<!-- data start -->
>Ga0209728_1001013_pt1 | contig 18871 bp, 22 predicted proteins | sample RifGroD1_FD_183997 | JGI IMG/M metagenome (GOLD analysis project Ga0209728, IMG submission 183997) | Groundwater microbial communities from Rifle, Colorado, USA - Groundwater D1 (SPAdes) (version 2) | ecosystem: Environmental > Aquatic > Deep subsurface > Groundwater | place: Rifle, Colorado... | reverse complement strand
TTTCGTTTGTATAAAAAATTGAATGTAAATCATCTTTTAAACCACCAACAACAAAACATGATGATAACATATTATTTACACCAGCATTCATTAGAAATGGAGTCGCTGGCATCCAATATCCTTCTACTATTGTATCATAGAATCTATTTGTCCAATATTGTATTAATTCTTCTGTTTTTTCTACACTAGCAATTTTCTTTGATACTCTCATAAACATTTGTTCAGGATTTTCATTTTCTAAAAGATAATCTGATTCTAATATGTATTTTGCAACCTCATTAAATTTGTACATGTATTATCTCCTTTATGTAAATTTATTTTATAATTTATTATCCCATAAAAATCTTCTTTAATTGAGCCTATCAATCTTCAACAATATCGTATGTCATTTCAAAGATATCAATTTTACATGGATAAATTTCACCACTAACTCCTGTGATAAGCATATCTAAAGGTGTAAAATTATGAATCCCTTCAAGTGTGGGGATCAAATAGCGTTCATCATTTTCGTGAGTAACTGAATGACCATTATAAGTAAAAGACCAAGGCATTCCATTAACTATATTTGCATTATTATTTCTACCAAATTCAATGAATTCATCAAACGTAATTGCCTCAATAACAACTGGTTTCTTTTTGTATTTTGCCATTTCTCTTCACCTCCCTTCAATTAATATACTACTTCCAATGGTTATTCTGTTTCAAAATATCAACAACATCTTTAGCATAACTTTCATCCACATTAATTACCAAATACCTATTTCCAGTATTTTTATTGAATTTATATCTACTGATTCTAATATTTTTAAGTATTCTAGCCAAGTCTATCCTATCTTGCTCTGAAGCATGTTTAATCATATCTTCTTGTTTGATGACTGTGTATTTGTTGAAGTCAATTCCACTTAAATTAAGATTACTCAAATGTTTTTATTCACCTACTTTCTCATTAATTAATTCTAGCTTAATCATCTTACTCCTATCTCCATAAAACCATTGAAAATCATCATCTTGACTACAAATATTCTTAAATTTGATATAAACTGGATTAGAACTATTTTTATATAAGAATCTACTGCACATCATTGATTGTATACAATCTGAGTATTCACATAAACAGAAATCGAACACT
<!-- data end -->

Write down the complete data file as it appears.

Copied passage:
>Ga0209728_1001013_pt1 | contig 18871 bp, 22 predicted proteins | sample RifGroD1_FD_183997 | JGI IMG/M metagenome (GOLD analysis project Ga0209728, IMG submission 183997) | Groundwater microbial communities from Rifle, Colorado, USA - Groundwater D1 (SPAdes) (version 2) | ecosystem: Environmental > Aquatic > Deep subsurface > Groundwater | place: Rifle, Colorado... | reverse complement strand
TTTCGTTTGTATAAAAAATTGAATGTAAATCATCTTTTAAACCACCAACAACAAAACATGATGATAACATATTATTTACACCAGCATTCATTAGAAATGGAGTCGCTGGCATCCAATATCCTTCTACTATTGTATCATAGAATCTATTTGTCCAATATTGTATTAATTCTTCTGTTTTTTCTACACTAGCAATTTTCTTTGATACTCTCATAAACATTTGTTCAGGATTTTCATTTTCTAAAAGATAATCTGATTCTAATATGTATTTTGCAACCTCATTAAATTTGTACATGTATTATCTCCTTTATGTAAATTTATTTTATAATTTATTATCCCATAAAAATCTTCTTTAATTGAGCCTATCAATCTTCAACAATATCGTATGTCATTTCAAAGATATCAATTTTACATGGATAAATTTCACCACTAACTCCTGTGATAAGCATATCTAAAGGTGTAAAATTATGAATCCCTTCAAGTGTGGGGATCAAATAGCGTTCATCATTTTCGTGAGTAACTGAATGACCATTATAAGTAAAAGACCAAGGCATTCCATTAACTATATTTGCATTATTATTTCTACCAAATTCAATGAATTCATCAAACGTAATTGCCTCAATAACAACTGGTTTCTTTTTGTATTTTGCCATTTCTCTTCACCTCCCTTCAATTAATATACTACTTCCAATGGTTATTCTGTTTCAAAATATCAACAACATCTTTAGCATAACTTTCATCCACATTAATTACCAAATACCTATTTCCAGTATTTTTATTGAATTTATATCTACTGATTCTAATATTTTTAAGTATTCTAGCCAAGTCTATCCTATCTTGCTCTGAAGCATGTTTAATCATATCTTCTTGTTTGATGACTGTGTATTTGTTGAAGTCAATTCCACTTAAATTAAGATTACTCAAATGTTTTTATTCACCTACTTTCTCATTAATTAATTCTAGCTTAATCATCTTACTCCTATCTCCATAAAACCATTGAAAATCATCATCTTGACTACAAATATTCTTAAATTTGATATAAACTGGATTAGAACTATTTTTATATAAGAATCTACTGCACATCATTGATTGTATACAATCTGAGTATTCACATAAACAGAAATCGAACACT